Lawyers find credibility vital in sexual assault cases

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She says he lured her into his hotel room and forced himself on her.

He says he would never force himself on any woman.

Lawyers say in cases where it's one person's word against another's, it's a battle for credibility, with the onus typically on the accuser.

So in the case of a Nevada hotel employee accusing Steelers quarterback Ben Roethlisberger, the questions will be:

Why didn't the alleged victim go to the police?

Who else did she tell?

What is her past history?

How did she end up in his room?

Who is most believable?

For the plaintiff, the burden is huge.

"She's going to be the one who carries the day," said Michael O'Day, a former assistant district attorney turned defense lawyer, who's tried many of these cases. "It all comes down to credibility."

The question that has lingered in the thoughts of Pittsburghers and talk-show hosts for days is why the woman never sought out law enforcement to report that she was sexually assaulted.

According to the lawsuit, she reported the alleged assault to the chief of hotel security the next day.

But she still has never gone to the Douglas County Sheriff's Office to file a complaint.

"She should have been advised immediately by a lawyer to get to the prosecutor's office," Mr. O'Day said. "The lapse of time calls into question credibility and her motives, especially."

Defense attorney Caroline Roberto agrees not having a police complaint could be detrimental to the woman's claims, but she believes the man representing her, Calvin Dunlap, knows what he's doing.

"He's a former district attorney. He has intimate knowledge of that office and those investigators," she said. "He must have thought that if she waited eight months, they're not going to take the allegations seriously."

And having a bad result from a criminal case -- or no charges brought at all -- could make a civil claim that much harder to win, said Denver attorney John Clune, who represented the woman who accused basketball star Kobe Bryant of sexual assault.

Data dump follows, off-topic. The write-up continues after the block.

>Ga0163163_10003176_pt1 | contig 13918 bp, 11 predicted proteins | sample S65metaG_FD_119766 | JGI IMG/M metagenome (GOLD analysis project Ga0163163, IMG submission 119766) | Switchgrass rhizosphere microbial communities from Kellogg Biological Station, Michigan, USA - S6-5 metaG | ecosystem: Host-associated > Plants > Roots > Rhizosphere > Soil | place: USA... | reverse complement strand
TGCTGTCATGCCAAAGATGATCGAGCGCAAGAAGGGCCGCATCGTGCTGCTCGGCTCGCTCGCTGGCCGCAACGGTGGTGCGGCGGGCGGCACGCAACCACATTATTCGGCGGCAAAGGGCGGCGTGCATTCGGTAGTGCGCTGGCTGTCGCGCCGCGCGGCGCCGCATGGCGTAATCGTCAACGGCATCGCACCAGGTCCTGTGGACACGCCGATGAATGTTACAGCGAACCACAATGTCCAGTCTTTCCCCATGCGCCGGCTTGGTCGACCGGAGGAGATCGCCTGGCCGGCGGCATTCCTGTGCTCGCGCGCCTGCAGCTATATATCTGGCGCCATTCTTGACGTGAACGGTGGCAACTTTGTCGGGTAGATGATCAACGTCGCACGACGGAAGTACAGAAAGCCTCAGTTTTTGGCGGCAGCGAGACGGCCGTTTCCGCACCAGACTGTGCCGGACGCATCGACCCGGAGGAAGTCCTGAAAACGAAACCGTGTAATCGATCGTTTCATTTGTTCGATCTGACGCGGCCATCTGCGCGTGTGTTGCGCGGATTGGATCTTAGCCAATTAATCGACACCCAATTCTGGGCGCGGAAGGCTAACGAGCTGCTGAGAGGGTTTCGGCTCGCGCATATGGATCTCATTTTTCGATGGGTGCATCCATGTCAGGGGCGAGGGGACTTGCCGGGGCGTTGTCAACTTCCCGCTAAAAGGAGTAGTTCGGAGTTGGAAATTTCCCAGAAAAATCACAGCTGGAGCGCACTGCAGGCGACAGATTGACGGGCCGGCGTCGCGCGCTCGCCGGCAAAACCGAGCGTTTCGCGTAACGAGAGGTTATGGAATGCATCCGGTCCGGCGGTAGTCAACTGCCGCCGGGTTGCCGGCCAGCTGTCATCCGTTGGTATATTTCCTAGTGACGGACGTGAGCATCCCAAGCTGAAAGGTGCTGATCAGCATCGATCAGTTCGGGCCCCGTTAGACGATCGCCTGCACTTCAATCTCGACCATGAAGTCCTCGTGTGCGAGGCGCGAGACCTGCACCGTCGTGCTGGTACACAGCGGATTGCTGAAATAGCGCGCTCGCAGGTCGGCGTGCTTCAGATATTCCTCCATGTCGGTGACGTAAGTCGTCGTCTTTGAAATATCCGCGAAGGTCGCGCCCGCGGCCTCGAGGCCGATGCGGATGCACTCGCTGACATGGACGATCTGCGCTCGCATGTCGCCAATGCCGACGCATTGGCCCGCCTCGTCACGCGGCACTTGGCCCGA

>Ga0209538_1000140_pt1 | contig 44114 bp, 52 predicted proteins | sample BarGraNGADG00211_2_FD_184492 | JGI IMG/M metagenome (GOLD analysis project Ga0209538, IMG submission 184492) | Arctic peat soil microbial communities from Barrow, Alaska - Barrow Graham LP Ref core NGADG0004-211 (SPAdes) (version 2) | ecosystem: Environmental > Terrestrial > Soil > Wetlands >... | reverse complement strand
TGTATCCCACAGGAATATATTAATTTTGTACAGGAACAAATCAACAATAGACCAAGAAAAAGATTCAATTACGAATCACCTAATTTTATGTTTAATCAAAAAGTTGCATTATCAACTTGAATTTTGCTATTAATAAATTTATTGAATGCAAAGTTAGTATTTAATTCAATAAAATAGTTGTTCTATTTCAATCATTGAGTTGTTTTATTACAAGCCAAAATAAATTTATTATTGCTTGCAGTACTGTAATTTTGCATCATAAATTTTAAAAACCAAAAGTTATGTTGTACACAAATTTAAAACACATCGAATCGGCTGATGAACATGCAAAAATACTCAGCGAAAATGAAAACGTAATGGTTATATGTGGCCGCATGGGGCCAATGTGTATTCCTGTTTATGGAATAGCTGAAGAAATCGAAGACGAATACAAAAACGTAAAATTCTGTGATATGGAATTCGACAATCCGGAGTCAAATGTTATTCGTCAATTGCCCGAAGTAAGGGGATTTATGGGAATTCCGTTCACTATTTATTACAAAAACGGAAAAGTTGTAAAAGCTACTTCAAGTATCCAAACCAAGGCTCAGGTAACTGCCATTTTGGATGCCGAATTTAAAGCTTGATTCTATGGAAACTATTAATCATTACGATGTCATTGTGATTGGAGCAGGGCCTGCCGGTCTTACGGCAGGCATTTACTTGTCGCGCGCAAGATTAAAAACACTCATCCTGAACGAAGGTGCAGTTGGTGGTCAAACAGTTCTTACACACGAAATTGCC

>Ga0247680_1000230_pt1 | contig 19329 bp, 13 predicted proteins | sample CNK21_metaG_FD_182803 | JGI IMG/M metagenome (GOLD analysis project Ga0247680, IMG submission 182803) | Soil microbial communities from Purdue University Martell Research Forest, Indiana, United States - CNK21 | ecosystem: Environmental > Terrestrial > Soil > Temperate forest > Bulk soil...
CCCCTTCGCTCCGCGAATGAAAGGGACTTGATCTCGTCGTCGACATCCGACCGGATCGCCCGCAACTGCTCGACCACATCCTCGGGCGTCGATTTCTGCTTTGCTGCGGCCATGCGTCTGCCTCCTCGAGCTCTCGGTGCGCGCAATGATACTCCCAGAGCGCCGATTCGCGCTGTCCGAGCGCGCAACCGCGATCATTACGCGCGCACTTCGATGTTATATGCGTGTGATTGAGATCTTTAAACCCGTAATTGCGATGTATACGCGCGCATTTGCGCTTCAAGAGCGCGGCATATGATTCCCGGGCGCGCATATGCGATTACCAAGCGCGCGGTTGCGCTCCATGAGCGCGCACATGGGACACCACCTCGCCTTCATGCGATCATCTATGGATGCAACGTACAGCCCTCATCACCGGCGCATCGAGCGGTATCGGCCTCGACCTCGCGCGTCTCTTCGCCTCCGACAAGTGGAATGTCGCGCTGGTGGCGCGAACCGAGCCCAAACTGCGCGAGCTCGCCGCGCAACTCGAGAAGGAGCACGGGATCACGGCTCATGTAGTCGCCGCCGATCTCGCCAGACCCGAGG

But more than that, it's possible the woman chose not to go to law enforcement because she feared the loss of control that can come with a criminal investigation.

"While law enforcement and prosecutors have great concern for victims, they have a larger obligation to the community to make sure sex offenders are prosecuted," Mr. Clune said.

In a civil setting, the plaintiff's attorney is an advocate, working strictly for the victim.

Lisae C. Jordan, the director of the Sexual Assault Legal Institute in Maryland, doesn't think a victim's choice to not go to police is indicative of how strong her civil case might be.

"There are many much easier ways to make money than putting yourself through a civil trial and falsely accusing someone of a violent crime," she said.

Regardless of the woman's reasons for choosing not to go to police, all of the attorneys agree it will be a stumbling block for whomever might decide the case -- either a judge or jury.

"It's unfortunate because the reality is most sexual assault victims do not report to the police," Mr. Clune said.

But, he continued, "More often than not, it's very explainable in the victim's own words, why they didn't go to the police."

Mr. O'Day, who said these types of cases are not easy to prove, agreed that a believable witness can sway even the most cynical jurors.

"When the person comes into court, and they take the stand, and they look like they're telling the truth, it can be the end for the jury," he said.

When talking about credibility, Mr. O'Day said that the defense will focus on the woman's story and try to find even the smallest inconsistencies.

He would track down anyone that she confided in and compare what they were told.

More than that, the alleged victim must also be prepared to have her entire history -- both sexual and psychological -- torn apart.

"He can bring up almost everything he can to show her character or ability to tell the truth," Mr. O'Day said. "In the civil realm, you don't have rape shield laws."

The alleged victim likely won't have the same opportunity to turn the tables on Mr. Roethlisberger for any prior bad acts, unless there is a criminal conviction out there.

Another significant question for the case, Ms. Roberto said, is how the woman allegedly ended up in Mr. Roethlisberger's room.

According to the lawsuit, he complained that the sound system on the television in his room wasn't working properly, and he asked her to fix it.

"If she can corroborate why she went to the room, that would be helpful to her," Ms. Roberto said.

Otherwise, that question, too, will turn on credibility.

On that count, Mr. Roethlisberger has an automatic edge.

"Most sexual assault victims feel like no one's going to believe them in the first place," Mr. Clune said. "When you talk about someone who's a star athlete, that's got to be all the more intensified."


Paula Reed Ward can be reached at pward@post-gazette.com or 412-263-2620.


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